Con­tract Bridge

The Weekly Vista - - Fun & Games - by Steve Becker

Fa­mous Hand

It is of­ten dif­fi­cult to reach the best con­tract when your op­po­nents cramp the bid­ding space with nui­sance bids. How­ever, such tac­tics oc­ca­sion­ally boomerang, which is what hap­pened on this deal from the 1966 World Pair Cham­pi­onship when a Span­ish pair crossed swords with a French pair.

The Span­ish South opened the bid­ding with one heart, and the French West over­called with one notrump! This type of over­call — in­di­cat­ing a long suit and a weak hand — is known in France as the comic notrump (le sans atout comique). North dou­bled to show a good hand, and East added spice to the go­ings-on by leap­ing to five clubs.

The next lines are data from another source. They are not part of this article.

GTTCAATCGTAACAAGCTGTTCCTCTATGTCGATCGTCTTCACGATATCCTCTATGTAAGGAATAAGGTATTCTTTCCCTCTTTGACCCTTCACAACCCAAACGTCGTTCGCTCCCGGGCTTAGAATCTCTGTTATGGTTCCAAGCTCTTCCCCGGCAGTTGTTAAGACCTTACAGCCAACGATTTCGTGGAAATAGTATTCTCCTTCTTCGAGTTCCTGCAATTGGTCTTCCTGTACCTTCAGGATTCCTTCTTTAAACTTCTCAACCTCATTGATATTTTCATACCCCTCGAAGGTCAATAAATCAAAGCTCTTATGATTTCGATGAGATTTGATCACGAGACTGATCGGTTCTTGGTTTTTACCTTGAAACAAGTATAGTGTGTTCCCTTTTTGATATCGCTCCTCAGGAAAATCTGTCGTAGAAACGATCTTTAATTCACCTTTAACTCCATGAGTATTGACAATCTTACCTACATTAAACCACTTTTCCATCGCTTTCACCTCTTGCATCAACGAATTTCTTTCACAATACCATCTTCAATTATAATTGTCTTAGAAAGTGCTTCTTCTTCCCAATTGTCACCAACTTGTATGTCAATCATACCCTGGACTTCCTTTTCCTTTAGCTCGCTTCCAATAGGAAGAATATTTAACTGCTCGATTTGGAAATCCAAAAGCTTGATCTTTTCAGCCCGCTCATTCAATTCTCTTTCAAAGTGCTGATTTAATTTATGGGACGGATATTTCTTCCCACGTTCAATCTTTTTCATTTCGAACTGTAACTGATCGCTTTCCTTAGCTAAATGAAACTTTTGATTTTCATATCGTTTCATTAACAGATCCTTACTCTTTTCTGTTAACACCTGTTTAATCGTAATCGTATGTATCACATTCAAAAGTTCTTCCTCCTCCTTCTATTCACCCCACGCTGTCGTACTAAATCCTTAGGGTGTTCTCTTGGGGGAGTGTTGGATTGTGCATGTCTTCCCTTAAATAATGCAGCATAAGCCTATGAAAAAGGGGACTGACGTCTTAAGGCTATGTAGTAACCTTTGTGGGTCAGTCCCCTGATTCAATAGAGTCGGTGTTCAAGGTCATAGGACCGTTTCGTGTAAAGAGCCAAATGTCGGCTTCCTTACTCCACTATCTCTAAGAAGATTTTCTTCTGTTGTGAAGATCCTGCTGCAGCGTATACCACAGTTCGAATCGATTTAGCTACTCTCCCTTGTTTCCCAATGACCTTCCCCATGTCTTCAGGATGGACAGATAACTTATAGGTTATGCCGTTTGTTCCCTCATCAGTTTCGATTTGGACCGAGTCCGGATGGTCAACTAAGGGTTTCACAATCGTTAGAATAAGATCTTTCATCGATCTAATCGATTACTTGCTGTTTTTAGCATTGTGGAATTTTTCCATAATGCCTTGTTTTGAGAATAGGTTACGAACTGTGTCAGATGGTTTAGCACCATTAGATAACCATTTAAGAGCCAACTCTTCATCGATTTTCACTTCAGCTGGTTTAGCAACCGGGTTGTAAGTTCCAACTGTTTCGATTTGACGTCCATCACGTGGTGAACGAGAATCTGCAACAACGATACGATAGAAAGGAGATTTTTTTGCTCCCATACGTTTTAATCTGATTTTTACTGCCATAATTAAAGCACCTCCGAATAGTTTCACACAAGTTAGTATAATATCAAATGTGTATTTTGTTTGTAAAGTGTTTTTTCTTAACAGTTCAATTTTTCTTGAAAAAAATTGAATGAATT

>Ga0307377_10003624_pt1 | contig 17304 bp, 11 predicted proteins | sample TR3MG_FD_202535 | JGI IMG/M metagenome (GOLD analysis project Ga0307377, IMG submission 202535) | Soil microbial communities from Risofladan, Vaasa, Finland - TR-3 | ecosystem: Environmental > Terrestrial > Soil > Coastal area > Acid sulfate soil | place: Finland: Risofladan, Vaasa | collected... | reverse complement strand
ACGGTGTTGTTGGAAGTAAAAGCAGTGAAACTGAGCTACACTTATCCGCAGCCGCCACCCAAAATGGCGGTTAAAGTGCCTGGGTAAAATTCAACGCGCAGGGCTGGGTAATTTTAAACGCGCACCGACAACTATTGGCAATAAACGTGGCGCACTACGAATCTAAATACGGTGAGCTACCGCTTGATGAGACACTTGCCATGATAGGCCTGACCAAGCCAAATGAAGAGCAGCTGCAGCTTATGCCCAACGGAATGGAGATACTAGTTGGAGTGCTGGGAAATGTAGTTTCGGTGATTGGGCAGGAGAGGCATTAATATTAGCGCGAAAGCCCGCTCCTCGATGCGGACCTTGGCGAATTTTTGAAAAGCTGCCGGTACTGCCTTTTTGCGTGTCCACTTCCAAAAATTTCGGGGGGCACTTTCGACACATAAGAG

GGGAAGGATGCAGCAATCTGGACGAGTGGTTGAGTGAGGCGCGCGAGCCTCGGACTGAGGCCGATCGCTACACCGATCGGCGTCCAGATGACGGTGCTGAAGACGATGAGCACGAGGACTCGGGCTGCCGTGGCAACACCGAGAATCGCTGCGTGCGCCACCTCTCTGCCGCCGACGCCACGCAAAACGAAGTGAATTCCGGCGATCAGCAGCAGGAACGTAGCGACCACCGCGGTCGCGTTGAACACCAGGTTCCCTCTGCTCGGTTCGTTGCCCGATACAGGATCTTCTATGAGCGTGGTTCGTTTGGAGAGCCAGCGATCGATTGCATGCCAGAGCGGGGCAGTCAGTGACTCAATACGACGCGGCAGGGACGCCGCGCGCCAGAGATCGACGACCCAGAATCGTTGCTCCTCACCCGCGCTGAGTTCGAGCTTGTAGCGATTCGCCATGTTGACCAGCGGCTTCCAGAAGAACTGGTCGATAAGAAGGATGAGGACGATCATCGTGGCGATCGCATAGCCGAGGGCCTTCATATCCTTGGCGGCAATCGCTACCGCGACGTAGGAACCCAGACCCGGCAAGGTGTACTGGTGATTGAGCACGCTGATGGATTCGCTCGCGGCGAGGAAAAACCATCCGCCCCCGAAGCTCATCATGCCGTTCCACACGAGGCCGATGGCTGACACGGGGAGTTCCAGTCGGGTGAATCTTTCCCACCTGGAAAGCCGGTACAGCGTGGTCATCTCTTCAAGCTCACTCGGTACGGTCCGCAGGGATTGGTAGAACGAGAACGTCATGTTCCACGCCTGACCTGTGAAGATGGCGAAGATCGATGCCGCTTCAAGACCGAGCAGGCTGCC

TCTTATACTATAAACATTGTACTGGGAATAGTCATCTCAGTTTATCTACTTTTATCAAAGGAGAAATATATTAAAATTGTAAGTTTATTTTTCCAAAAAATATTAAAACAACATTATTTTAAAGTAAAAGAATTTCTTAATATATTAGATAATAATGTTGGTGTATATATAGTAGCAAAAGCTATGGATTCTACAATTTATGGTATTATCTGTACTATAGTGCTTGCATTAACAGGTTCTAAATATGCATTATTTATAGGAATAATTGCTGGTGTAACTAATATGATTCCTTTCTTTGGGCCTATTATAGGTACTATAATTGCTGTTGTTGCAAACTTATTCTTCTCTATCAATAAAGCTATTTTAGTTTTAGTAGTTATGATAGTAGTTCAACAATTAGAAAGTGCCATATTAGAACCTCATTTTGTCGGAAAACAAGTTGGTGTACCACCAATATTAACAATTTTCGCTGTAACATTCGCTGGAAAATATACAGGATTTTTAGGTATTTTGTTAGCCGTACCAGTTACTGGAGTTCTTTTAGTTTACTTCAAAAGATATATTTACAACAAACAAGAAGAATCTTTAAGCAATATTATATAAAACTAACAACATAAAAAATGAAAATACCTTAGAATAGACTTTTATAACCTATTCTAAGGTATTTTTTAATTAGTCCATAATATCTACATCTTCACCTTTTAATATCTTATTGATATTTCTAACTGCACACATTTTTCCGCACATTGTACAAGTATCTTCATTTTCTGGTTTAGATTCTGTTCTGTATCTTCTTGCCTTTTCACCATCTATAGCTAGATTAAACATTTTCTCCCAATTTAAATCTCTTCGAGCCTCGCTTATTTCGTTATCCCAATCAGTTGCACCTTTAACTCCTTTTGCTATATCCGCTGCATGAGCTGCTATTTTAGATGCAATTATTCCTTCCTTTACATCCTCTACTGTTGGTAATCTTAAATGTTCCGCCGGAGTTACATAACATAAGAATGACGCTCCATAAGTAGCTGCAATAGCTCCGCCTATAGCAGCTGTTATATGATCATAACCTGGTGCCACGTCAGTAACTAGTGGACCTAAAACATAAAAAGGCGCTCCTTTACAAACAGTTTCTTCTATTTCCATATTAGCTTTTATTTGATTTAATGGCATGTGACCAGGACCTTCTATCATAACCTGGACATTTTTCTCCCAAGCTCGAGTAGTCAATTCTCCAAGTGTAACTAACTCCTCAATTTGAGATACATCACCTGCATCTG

South bid five hearts, thus in­di­cat­ing much more than a min­i­mum open­ing bid, and North raised him to six. Per­haps East should have passed — the bid­ding surely would have died then and there — but he bid seven clubs as a sac­ri­fice against the small slam he felt sure the op­po­nents could make.

This tac­tic back­fired when it gave South a chance to make a forc­ing pass and in that way in­vite part­ner to go on to seven hearts with a suit­able hand. Had South held a weaker hand, he would have dou­bled to stop his part­ner from bid­ding a grand slam.

Un­der the cir­cum­stances, North had no real prob­lem. He re­al­ized that his three aces were ex­actly the kind of medicine South needed for a grand slam. So he bid seven hearts, which was eas­ily made for a score of 2,210 points, and the comic notrump did not prove to be so com­i­cal af­ter all.

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